John and Dave, the trails coordinators for Nakkertok N&S respectively, started talking to me late last year about maybe, possibly, perhaps there was a chance that, fatbikes could be allowed on the trails at N.N.  While it was too late for last year, we agreed to talk in the early fall about what sort of usage/access fatbikers could expect. Last week Dave called, and said, if I wanted to come and check out some of the trails and the facilities, we should do it now, as hunting season opens next week. I said there was no rush, that we could wear orange,  and besides, what would be the odds that we’d see hunters on the property? To which Dave replied, ‘there are hunter’s blinds ON the property. Eeep. Mr. Woods and I loaded bikes into his truck and off we went.
To put it succinctly, we thought the place has promise as an event venue, but as a season long venue?  We’re not sure. Look at the map below for a moment.  Most of the trails, such as trail 1, 5, the southern part of 13, and 19 run along side the edges of the hills, with pretty mellow gradients punctuated by a few climbs that would be doable by fatbike. They are double track; pleasant enough on a mtb, and by fatbike would be good, while leaving space to pass or have machine-set ski tracks on it. It’s the trails that cross over the hills, such as Heartbreak hill, Phil’s Folly and Awesome that would be killer. They are hella steep on one side, and a somewhat easier grade on the other side. Add to this some of the snowshoes trails that seemed pretty techy (we didn’t get to ride them), and skidoo trails that bisect the trails, and it would be an interesting place to have a race.
Especially if that race left from Nakkertok South, did the 20km connector, and then did a loop of N.N. Imagine a 50km-ish course(with a smaller course as an option, of course)! The two cabins, one for day usage, and the other available for overnight guests, offers a infrastructure for racers and organizers. The skidoos on the venue mean grooming can be done the night before. There’s lots of parking at N.N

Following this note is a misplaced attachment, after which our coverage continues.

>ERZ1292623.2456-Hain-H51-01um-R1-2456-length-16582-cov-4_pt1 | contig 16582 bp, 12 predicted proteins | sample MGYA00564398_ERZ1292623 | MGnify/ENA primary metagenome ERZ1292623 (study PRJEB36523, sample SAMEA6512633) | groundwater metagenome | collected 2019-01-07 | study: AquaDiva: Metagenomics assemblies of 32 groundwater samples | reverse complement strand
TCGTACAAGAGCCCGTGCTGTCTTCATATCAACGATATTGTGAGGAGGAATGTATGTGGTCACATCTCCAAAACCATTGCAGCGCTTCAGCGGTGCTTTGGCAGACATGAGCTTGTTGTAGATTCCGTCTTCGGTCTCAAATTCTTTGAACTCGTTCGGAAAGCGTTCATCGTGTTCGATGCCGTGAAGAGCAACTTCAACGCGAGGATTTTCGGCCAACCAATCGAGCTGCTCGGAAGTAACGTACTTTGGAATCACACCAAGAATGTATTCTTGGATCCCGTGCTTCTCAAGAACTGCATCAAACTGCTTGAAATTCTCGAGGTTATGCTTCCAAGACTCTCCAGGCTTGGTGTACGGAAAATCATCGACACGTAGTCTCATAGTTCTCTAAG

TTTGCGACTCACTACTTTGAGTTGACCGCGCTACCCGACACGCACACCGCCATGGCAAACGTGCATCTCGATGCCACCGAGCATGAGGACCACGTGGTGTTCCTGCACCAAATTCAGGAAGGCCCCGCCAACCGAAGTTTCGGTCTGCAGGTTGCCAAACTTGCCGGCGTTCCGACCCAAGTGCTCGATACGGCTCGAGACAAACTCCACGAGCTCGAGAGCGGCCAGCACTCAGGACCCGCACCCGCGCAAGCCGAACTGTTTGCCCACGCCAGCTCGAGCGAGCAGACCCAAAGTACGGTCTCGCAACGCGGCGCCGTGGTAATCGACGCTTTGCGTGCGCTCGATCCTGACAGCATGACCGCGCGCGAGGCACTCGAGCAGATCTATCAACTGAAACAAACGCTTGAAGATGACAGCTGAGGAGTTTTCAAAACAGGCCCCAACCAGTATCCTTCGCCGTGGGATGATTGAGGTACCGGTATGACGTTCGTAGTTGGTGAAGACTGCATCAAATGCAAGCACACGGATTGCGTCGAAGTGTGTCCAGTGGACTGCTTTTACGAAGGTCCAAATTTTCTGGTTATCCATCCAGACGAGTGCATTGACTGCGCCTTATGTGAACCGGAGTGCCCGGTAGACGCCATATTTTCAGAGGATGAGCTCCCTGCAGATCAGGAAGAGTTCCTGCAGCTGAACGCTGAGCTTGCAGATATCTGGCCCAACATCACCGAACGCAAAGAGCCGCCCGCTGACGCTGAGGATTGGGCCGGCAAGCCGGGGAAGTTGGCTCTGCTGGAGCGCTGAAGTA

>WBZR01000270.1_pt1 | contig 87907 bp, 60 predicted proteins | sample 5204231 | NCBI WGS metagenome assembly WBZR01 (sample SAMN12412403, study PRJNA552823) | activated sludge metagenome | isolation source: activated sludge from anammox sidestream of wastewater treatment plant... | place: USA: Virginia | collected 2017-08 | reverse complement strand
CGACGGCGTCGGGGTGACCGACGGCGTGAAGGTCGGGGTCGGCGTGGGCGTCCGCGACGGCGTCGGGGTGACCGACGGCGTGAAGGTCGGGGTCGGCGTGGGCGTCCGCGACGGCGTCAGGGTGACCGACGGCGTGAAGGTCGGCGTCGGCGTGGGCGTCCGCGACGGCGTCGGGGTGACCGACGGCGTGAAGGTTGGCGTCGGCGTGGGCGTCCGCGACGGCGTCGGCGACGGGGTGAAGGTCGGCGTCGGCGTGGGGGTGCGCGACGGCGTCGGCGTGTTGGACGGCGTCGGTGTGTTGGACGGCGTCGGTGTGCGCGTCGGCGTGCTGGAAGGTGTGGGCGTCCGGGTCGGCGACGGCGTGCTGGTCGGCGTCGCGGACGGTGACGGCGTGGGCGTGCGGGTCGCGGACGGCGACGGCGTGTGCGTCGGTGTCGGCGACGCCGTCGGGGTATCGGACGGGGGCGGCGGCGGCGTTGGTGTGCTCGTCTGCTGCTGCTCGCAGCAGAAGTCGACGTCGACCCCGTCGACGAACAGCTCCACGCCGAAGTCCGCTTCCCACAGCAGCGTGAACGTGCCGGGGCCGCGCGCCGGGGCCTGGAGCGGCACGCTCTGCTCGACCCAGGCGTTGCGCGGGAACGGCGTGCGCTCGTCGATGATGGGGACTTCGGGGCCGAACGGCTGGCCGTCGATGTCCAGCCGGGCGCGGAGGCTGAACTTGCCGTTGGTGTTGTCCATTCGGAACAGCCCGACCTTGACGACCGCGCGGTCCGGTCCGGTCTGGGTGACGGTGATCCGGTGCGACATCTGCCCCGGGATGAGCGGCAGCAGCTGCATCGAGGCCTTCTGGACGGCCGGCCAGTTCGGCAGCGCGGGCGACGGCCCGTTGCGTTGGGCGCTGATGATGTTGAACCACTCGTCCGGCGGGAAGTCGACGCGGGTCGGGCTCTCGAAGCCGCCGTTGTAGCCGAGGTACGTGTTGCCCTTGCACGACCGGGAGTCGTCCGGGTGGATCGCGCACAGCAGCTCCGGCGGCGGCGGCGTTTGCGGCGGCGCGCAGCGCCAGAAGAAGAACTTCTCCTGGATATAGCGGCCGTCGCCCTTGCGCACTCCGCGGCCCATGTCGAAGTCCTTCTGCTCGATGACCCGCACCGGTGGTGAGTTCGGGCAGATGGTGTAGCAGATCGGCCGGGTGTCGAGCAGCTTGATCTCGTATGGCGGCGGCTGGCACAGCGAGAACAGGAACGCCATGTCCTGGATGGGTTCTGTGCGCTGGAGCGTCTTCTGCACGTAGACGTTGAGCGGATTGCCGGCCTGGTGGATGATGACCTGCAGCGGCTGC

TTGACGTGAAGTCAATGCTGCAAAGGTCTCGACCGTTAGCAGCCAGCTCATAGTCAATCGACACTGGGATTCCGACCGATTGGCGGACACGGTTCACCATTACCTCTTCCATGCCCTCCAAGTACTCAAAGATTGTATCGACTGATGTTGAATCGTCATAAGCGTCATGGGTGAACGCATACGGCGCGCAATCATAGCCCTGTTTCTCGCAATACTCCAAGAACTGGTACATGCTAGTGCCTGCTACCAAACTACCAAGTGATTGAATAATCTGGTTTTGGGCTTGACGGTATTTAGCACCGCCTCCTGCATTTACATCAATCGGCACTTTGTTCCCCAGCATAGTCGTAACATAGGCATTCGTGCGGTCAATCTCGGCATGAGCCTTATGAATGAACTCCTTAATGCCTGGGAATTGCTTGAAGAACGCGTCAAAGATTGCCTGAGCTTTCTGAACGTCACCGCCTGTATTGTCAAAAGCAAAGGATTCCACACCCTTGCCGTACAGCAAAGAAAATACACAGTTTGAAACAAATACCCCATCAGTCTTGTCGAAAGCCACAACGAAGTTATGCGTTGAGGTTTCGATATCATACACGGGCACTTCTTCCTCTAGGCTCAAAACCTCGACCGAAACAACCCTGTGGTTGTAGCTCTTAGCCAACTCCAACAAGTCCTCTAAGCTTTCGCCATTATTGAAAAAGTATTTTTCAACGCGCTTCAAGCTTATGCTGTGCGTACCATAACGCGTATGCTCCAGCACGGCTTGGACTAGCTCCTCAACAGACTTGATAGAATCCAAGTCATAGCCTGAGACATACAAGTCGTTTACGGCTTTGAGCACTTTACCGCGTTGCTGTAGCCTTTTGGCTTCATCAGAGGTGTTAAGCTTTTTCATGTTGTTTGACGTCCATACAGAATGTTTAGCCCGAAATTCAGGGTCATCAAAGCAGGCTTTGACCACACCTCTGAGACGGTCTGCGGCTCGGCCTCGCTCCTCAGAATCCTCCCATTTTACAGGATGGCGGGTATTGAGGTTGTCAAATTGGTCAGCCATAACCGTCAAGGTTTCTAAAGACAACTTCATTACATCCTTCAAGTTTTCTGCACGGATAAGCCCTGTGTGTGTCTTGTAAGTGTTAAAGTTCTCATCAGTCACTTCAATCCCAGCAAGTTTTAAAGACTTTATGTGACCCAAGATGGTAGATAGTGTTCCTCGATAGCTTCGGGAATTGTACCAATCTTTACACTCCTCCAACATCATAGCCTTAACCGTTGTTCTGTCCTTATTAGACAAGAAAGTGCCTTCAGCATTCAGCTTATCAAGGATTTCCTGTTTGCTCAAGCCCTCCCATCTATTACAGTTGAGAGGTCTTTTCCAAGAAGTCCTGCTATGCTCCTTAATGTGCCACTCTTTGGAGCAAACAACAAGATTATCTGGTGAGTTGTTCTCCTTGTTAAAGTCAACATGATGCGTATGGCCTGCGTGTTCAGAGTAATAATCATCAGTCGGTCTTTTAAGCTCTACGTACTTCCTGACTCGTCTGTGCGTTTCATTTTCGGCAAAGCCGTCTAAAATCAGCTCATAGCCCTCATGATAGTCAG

And of course, there would be large fires, food, and beer.

That’s our thoughts for Nakkertok as a event venue. Ditto for the idea of having a few fatbike days at N.N., where we could have the run of the place along with the skiers, and pay a daily fee.  However, we are not sure about whether it would be viable as ongoing fatbike venue, where one paid a yearly membership. There are a few issues, first of which is the distance. Nakkertok is about 15km outside of Wakefield. It was about an hour there on a nice day in September, leaving from Tall Tree Cycles in Downtown Ottawa. If you are from the suburbs, and it’s winter, think 75 minutes. That’s a lot of traveling. Especially if the selection of trails are limited.
While we got to ride a lot of trails, I am not sure what ones we will get to use. The backcountry trails seem the most fun, but can they be set enough for a fatbike? Can we use the snowshoe trails? John never really told me what was on and off the table in terms of trails. On top of that, some of the trails are directional, which is not a good thing for fatbikers. Ideally, skiers want to climb the steepest side of a hill, since they are practially walking at that point, and then go down the more gradual side, as they don’t have brakes, nor any edges to really speak of (in my opinion, anyways). That is pretty much the opposite of what a fatbiker wants. If any of these trails are a no-go, suddenly 17 km of trails become 10. 10 km of trails over an hour away seems like a pretty hard sell for a yearly membership, that also includes an mandatory two days of volunteer trail work.
What I am going to suggest is a year of getting to know each other. Let’s have a couple of fatbike days as a sort of snowy meet-and-greet. The Nakker folks can get used to having share their trails (another hurdle to deal with), fatbikers can suss out the trails, and how serious Nakker are about this, while Nakker can make some extra money without a lot of effort. Then, let’s have a race. Have a party; invite the skiers; get drunk; touch someone’s firm bum by the fire. Let’s see how it goes. Then we can plan for 2016.

What do you all think? Let us know.

 -Flounder 

The map. We did most of the upper-middle and right side of the page